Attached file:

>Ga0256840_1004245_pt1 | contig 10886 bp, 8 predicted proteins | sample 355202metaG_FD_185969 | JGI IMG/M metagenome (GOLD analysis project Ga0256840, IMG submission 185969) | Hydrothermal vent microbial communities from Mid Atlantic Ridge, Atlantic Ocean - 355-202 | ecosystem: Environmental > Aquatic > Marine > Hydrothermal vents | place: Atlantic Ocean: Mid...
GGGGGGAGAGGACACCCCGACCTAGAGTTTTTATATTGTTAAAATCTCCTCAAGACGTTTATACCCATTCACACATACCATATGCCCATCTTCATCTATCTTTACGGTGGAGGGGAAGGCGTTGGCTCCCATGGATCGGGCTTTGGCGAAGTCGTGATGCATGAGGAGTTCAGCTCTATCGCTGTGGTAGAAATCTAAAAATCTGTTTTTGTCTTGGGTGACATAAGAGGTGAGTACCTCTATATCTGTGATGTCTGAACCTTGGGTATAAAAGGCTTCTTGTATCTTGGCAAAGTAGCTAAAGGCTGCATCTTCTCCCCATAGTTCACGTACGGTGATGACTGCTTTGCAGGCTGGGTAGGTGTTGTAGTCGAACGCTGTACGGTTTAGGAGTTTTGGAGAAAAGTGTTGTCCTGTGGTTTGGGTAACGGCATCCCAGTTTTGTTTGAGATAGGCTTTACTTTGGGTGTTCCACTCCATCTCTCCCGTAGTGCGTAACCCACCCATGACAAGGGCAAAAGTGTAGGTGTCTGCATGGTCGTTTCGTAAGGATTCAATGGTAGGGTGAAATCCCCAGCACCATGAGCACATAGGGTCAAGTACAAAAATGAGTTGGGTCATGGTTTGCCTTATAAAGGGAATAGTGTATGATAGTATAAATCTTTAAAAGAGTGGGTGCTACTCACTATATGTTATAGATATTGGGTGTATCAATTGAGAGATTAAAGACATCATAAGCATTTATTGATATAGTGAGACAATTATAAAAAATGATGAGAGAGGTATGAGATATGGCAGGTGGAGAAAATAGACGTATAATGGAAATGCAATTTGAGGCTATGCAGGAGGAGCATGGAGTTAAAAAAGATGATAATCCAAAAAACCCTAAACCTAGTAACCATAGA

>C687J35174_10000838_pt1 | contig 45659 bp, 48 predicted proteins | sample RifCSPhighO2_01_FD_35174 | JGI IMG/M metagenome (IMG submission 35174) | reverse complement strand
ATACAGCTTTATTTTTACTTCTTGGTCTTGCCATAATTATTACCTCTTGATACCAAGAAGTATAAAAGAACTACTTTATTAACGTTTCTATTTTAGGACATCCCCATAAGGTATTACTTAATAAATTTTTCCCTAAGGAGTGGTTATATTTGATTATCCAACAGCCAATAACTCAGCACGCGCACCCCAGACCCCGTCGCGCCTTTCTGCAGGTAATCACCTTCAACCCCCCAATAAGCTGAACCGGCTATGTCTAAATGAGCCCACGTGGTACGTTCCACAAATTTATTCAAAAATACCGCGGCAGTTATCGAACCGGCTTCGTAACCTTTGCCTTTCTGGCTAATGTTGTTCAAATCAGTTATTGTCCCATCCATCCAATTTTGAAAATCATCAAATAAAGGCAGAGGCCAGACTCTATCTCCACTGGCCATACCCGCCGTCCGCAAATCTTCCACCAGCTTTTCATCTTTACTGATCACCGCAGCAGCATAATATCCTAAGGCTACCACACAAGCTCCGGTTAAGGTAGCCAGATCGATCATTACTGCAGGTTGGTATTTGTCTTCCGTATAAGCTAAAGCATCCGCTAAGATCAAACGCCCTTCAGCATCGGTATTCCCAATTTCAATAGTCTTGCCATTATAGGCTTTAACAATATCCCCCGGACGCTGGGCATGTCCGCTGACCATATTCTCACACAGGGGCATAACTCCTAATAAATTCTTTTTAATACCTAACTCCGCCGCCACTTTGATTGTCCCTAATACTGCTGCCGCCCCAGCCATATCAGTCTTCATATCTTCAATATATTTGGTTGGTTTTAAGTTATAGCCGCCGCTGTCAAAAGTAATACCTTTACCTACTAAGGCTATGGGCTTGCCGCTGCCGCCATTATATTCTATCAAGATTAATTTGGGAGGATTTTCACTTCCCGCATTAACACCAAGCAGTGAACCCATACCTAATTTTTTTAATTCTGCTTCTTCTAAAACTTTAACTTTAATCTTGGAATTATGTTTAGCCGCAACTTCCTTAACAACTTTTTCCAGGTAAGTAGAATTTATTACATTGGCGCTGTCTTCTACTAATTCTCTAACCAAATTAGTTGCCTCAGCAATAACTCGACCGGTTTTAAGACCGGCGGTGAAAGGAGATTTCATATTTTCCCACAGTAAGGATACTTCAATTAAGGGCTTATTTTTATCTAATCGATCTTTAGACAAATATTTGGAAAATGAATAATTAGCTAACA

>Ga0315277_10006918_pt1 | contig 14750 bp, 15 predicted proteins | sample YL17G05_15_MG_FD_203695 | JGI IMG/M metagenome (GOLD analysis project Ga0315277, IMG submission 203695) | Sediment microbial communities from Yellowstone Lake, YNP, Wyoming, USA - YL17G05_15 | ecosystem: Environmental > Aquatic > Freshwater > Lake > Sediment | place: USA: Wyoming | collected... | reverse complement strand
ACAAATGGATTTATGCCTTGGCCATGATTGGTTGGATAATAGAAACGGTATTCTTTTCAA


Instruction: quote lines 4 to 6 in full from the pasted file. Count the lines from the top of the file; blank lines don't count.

ATACAGCTTTATTTTTACTTCTTGGTCTTGCCATAATTATTACCTCTTGATACCAAGAAGTATAAAAGAACTACTTTATTAACGTTTCTATTTTAGGACATCCCCATAAGGTATTACTTAATAAATTTTTCCCTAAGGAGTGGTTATATTTGATTATCCAACAGCCAATAACTCAGCACGCGCACCCCAGACCCCGTCGCGCCTTTCTGCAGGTAATCACCTTCAACCCCCCAATAAGCTGAACCGGCTATGTCTAAATGAGCCCACGTGGTACGTTCCACAAATTTATTCAAAAATACCGCGGCAGTTATCGAACCGGCTTCGTAACCTTTGCCTTTCTGGCTAATGTTGTTCAAATCAGTTATTGTCCCATCCATCCAATTTTGAAAATCATCAAATAAAGGCAGAGGCCAGACTCTATCTCCACTGGCCATACCCGCCGTCCGCAAATCTTCCACCAGCTTTTCATCTTTACTGATCACCGCAGCAGCATAATATCCTAAGGCTACCACACAAGCTCCGGTTAAGGTAGCCAGATCGATCATTACTGCAGGTTGGTATTTGTCTTCCGTATAAGCTAAAGCATCCGCTAAGATCAAACGCCCTTCAGCATCGGTATTCCCAATTTCAATAGTCTTGCCATTATAGGCTTTAACAATATCCCCCGGACGCTGGGCATGTCCGCTGACCATATTCTCACACAGGGGCATAACTCCTAATAAATTCTTTTTAATACCTAACTCCGCCGCCACTTTGATTGTCCCTAATACTGCTGCCGCCCCAGCCATATCAGTCTTCATATCTTCAATATATTTGGTTGGTTTTAAGTTATAGCCGCCGCTGTCAAAAGTAATACCTTTACCTACTAAGGCTATGGGCTTGCCGCTGCCGCCATTATATTCTATCAAGATTAATTTGGGAGGATTTTCACTTCCCGCATTAACACCAAGCAGTGAACCCATACCTAATTTTTTTAATTCTGCTTCTTCTAAAACTTTAACTTTAATCTTGGAATTATGTTTAGCCGCAACTTCCTTAACAACTTTTTCCAGGTAAGTAGAATTTATTACATTGGCGCTGTCTTCTACTAATTCTCTAACCAAATTAGTTGCCTCAGCAATAACTCGACCGGTTTTAAGACCGGCGGTGAAAGGAGATTTCATATTTTCCCACAGTAAGGATACTTCAATTAAGGGCTTATTTTTATCTAATCGATCTTTAGACAAATATTTGGAAAATGAATAATTAGCTAACA

>Ga0315277_10006918_pt1 | contig 14750 bp, 15 predicted proteins | sample YL17G05_15_MG_FD_203695 | JGI IMG/M metagenome (GOLD analysis project Ga0315277, IMG submission 203695) | Sediment microbial communities from Yellowstone Lake, YNP, Wyoming, USA - YL17G05_15 | ecosystem: Environmental > Aquatic > Freshwater > Lake > Sediment | place: USA: Wyoming | collected... | reverse complement strand
ACAAATGGATTTATGCCTTGGCCATGATTGGTTGGATAATAGAAACGGTATTCTTTTCAA